As the boomer population grows old, women who are becoming caregivers aren’t worrying about only the adequacy of care for their loved ones. They’re also afraid of the effect caregiving will have on their own future quality of life.
That’s among the conclusions fourd in a survey, Boomer Bust 2011. The survey was commissioned by the nonprofit Volunteers of America, which specializes in finding affordable senior housing. It found that the number of women who are primary earners for their families has increased over the past several years. Yet it is women continue to provide the most spare-time care to loved ones. And a majority of women surveyed said they expected to become caregivers in the future.
Besides the emotional and physical toll of in-home caregiving, the VOA also said that the average 21 hours per week caregivers spend looking after a loved one carries a financial burden. “This is unpaid time,” the VOA said, “in which they might be earning money to provide for their own eventual retirements.” Caregivers who responded to the VOA survey said they had skipped vacations, missed work and used their own savings. And the losses cut the other way, too: A joint study conducted by the AARP and the National Alliance for Caregiving found that businesses lose $29 billion a year because of absences, leaves and work interruptions related to caregiving.
Despite the sacrifices they make, caregivers are often unaware of the amount of money they and their families need for long-term care when a relative has to move into a facility. Up to 75 percent of people will need long-term care at some point, the VOA said, with men requiring an average of 2.2 years and women an average of 3.7 years. With the average cost of a nursing home ranging from $40,000 to $83,000 per year, it’s not hard to see how most women caregivers and their families will find that impossible to pay.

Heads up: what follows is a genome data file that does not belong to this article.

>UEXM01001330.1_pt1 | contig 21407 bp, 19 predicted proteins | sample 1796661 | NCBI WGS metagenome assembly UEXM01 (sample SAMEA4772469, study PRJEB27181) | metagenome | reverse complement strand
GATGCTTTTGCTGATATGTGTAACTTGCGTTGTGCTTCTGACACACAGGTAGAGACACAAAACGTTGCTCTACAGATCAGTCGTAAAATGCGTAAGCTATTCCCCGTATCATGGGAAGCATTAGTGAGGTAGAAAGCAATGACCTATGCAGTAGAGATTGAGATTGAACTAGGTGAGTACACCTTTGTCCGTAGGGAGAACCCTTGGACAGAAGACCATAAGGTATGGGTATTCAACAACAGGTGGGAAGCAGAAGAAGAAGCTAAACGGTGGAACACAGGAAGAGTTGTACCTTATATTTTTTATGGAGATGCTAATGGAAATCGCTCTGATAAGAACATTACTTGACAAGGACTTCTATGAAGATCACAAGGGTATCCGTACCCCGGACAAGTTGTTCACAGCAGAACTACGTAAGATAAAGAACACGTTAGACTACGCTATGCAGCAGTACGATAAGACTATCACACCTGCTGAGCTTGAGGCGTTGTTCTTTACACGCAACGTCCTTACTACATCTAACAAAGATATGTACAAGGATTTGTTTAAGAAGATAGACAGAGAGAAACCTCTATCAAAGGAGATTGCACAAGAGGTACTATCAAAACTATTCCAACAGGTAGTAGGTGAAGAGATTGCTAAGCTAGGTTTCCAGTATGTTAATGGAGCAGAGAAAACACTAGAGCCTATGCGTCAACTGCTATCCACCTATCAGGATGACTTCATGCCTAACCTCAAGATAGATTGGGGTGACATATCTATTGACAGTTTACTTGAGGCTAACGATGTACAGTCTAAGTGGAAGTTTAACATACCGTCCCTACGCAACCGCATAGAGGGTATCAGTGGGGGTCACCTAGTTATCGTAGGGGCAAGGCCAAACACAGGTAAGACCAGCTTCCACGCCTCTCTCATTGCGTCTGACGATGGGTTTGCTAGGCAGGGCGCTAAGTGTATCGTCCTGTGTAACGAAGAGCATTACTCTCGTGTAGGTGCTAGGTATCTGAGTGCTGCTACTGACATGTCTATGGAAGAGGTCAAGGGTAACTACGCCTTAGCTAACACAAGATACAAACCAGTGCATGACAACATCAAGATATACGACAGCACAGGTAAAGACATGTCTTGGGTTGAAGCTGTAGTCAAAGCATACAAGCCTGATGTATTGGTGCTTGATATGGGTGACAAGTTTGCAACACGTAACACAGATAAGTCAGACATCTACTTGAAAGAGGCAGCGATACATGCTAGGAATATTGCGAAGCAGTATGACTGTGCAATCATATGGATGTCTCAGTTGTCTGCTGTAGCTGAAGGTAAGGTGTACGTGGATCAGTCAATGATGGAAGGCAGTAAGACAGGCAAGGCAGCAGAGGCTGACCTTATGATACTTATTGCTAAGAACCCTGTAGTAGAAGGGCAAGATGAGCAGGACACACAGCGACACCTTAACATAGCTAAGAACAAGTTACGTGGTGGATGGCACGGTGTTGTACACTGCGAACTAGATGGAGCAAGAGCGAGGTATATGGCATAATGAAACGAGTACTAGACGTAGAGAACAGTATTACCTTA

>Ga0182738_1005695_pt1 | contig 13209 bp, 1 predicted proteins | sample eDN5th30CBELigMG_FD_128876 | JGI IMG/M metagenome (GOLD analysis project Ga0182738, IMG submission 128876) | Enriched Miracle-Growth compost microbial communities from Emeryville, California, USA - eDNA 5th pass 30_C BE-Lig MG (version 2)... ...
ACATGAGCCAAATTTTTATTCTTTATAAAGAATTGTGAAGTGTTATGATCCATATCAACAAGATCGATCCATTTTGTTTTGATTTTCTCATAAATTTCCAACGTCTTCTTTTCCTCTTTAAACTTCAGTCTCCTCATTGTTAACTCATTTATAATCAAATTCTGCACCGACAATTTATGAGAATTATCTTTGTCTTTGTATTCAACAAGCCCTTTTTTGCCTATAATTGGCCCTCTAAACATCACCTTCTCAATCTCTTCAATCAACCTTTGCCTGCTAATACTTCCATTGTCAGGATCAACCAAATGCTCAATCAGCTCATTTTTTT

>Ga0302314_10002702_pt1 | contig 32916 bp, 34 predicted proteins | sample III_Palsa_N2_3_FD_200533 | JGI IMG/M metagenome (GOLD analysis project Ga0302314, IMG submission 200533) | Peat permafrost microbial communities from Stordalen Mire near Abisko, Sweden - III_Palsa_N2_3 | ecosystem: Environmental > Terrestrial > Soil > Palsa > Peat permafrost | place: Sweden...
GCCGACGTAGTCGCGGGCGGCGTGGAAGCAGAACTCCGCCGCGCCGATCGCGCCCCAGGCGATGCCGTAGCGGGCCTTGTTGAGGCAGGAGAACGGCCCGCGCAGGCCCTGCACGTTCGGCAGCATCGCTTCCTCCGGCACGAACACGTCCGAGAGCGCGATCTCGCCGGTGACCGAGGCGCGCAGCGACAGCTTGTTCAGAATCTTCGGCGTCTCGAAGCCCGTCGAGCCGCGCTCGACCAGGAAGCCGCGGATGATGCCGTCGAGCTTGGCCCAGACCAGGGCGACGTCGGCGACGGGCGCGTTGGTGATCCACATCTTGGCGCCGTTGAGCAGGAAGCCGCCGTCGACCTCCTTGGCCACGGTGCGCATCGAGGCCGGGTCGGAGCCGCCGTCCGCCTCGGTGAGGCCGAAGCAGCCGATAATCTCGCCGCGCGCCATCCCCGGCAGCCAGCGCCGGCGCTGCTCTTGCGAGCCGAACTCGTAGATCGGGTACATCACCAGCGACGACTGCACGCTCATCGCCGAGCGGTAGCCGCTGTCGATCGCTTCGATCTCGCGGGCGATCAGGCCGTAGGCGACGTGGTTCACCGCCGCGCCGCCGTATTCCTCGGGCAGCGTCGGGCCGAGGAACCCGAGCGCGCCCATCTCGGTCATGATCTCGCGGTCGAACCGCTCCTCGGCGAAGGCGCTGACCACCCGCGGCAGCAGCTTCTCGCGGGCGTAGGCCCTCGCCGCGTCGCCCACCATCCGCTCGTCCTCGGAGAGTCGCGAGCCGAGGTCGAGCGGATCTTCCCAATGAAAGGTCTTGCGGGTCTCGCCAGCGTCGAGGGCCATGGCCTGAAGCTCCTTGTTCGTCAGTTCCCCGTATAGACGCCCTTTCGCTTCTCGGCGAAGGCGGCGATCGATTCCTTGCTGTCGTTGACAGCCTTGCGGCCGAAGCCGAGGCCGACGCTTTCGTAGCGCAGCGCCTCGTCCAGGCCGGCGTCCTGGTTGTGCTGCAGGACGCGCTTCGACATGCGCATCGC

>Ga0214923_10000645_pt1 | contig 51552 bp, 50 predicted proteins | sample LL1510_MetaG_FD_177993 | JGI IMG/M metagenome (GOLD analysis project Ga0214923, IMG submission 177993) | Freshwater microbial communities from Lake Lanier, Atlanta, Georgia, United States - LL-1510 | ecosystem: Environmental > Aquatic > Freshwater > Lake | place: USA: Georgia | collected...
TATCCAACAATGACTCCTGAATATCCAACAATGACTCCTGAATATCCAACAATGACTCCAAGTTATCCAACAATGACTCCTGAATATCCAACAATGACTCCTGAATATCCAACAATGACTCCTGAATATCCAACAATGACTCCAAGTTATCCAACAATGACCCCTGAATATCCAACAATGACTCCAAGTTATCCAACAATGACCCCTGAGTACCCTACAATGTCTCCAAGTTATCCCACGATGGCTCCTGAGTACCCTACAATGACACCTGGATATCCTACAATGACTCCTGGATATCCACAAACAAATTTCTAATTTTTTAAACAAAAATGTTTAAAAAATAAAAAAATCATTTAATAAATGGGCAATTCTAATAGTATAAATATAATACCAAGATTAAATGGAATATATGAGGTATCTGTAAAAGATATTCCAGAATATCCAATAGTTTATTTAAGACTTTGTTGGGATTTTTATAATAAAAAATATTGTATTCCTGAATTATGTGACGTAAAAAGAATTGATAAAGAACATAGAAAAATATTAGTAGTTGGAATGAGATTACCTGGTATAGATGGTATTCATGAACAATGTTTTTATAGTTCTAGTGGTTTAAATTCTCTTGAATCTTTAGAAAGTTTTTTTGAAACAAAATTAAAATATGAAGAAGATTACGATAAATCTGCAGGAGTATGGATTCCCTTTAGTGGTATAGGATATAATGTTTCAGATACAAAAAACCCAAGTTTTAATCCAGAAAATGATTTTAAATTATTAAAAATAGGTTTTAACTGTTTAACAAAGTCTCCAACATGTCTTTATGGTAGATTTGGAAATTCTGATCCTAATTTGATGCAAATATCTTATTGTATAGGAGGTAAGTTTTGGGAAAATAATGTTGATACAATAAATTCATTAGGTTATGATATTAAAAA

A majority of the survey respondents said they would like to see caregivers paid by Medicare or Medicaid so they could save for their own long-term care needs. They also recommended public outreach programs to make younger people (including younger Boomers) aware of the need to save for retirement care. And they suggested that workplaces have policies that allow workers to care for family members without being financially penalized. This would especially affect women caregivers, since women are more likely than men to work hourly-wage jobs that don’t pay them in their absence.
VOA President Mike King said, however, that the problem cannot be solved by small-scale efforts alone. “Local, state and federal governments must begin to make changes now,” he said, “to help current caregivers and future retirees so that the impending wave of 78 million baby boomers [turning 65] does not wipe out the finances of future generations.”